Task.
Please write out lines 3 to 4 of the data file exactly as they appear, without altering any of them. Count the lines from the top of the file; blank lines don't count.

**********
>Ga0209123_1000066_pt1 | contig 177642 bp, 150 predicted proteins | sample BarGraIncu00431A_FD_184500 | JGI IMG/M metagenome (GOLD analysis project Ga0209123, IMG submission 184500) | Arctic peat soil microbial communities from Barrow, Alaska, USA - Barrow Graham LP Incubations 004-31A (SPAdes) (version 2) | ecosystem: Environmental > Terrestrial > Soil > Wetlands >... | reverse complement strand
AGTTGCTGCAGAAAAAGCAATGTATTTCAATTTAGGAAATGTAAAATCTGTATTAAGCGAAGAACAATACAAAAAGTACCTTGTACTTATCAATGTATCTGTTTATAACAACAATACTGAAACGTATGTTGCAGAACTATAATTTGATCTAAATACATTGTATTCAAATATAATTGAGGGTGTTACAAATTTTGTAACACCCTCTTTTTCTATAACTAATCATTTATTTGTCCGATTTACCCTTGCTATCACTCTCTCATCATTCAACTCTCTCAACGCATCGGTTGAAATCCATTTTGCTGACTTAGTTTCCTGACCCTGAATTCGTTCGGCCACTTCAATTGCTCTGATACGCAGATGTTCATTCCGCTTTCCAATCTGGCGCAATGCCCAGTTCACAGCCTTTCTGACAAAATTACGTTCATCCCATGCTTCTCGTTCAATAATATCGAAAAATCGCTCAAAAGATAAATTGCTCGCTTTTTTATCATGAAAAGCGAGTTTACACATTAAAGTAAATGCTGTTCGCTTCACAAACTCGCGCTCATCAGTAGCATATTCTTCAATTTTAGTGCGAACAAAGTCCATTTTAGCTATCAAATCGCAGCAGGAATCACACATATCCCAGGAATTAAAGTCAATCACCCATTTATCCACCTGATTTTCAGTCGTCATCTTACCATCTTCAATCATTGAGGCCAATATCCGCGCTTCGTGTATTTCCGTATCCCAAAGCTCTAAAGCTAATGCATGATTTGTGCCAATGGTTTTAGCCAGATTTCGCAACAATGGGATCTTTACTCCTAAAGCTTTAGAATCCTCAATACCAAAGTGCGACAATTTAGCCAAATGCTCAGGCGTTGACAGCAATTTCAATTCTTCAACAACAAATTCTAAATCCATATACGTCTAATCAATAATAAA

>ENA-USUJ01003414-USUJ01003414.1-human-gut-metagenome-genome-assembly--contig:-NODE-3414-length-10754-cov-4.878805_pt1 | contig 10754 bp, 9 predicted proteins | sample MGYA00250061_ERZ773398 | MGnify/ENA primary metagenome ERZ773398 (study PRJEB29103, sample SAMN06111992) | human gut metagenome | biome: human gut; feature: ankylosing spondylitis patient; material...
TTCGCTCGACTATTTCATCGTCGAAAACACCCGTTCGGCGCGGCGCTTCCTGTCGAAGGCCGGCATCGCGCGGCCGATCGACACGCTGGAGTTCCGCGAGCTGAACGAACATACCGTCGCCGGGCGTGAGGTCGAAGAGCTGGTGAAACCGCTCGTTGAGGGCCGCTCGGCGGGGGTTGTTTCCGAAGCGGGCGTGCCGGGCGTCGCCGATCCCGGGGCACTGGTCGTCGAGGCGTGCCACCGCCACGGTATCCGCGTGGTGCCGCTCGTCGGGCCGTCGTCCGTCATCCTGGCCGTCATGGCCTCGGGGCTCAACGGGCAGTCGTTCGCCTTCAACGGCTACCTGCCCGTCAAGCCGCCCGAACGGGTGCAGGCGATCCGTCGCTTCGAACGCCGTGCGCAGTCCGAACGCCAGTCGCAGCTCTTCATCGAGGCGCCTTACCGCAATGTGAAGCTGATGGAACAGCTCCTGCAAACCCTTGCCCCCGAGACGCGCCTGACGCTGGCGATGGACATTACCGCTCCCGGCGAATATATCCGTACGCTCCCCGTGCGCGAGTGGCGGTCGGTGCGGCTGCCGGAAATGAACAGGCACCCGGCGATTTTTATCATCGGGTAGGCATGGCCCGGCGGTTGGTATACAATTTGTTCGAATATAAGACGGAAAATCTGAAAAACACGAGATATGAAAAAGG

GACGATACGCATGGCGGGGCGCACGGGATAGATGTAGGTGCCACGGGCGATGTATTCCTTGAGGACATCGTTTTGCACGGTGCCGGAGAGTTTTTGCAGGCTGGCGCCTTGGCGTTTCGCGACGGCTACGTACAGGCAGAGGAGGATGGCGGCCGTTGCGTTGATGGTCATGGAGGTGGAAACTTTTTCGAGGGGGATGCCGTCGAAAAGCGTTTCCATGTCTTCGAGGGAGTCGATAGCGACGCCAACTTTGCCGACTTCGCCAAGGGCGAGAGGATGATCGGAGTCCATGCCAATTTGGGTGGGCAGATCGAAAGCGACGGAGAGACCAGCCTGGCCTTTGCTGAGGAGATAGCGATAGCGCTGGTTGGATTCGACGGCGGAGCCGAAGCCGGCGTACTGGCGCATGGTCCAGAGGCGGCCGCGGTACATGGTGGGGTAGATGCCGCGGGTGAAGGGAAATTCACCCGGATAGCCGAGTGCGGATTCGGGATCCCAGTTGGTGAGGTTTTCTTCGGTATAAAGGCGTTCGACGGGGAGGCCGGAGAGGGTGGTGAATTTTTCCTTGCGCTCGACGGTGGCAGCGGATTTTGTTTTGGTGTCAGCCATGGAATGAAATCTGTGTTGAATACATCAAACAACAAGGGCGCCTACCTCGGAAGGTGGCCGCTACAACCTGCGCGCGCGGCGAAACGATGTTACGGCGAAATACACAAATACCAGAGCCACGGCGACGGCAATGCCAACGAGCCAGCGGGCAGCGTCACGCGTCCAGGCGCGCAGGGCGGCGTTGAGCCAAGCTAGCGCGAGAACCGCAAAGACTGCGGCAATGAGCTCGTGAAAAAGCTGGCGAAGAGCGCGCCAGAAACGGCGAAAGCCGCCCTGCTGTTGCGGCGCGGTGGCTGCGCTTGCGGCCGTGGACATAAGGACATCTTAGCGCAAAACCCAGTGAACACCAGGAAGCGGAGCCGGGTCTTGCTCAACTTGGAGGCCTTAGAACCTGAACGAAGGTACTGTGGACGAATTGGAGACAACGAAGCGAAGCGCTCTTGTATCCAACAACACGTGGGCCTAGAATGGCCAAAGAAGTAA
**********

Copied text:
>ENA-USUJ01003414-USUJ01003414.1-human-gut-metagenome-genome-assembly--contig:-NODE-3414-length-10754-cov-4.878805_pt1 | contig 10754 bp, 9 predicted proteins | sample MGYA00250061_ERZ773398 | MGnify/ENA primary metagenome ERZ773398 (study PRJEB29103, sample SAMN06111992) | human gut metagenome | biome: human gut; feature: ankylosing spondylitis patient; material...
TTCGCTCGACTATTTCATCGTCGAAAACACCCGTTCGGCGCGGCGCTTCCTGTCGAAGGCCGGCATCGCGCGGCCGATCGACACGCTGGAGTTCCGCGAGCTGAACGAACATACCGTCGCCGGGCGTGAGGTCGAAGAGCTGGTGAAACCGCTCGTTGAGGGCCGCTCGGCGGGGGTTGTTTCCGAAGCGGGCGTGCCGGGCGTCGCCGATCCCGGGGCACTGGTCGTCGAGGCGTGCCACCGCCACGGTATCCGCGTGGTGCCGCTCGTCGGGCCGTCGTCCGTCATCCTGGCCGTCATGGCCTCGGGGCTCAACGGGCAGTCGTTCGCCTTCAACGGCTACCTGCCCGTCAAGCCGCCCGAACGGGTGCAGGCGATCCGTCGCTTCGAACGCCGTGCGCAGTCCGAACGCCAGTCGCAGCTCTTCATCGAGGCGCCTTACCGCAATGTGAAGCTGATGGAACAGCTCCTGCAAACCCTTGCCCCCGAGACGCGCCTGACGCTGGCGATGGACATTACCGCTCCCGGCGAATATATCCGTACGCTCCCCGTGCGCGAGTGGCGGTCGGTGCGGCTGCCGGAAATGAACAGGCACCCGGCGATTTTTATCATCGGGTAGGCATGGCCCGGCGGTTGGTATACAATTTGTTCGAATATAAGACGGAAAATCTGAAAAACACGAGATATGAAAAAGG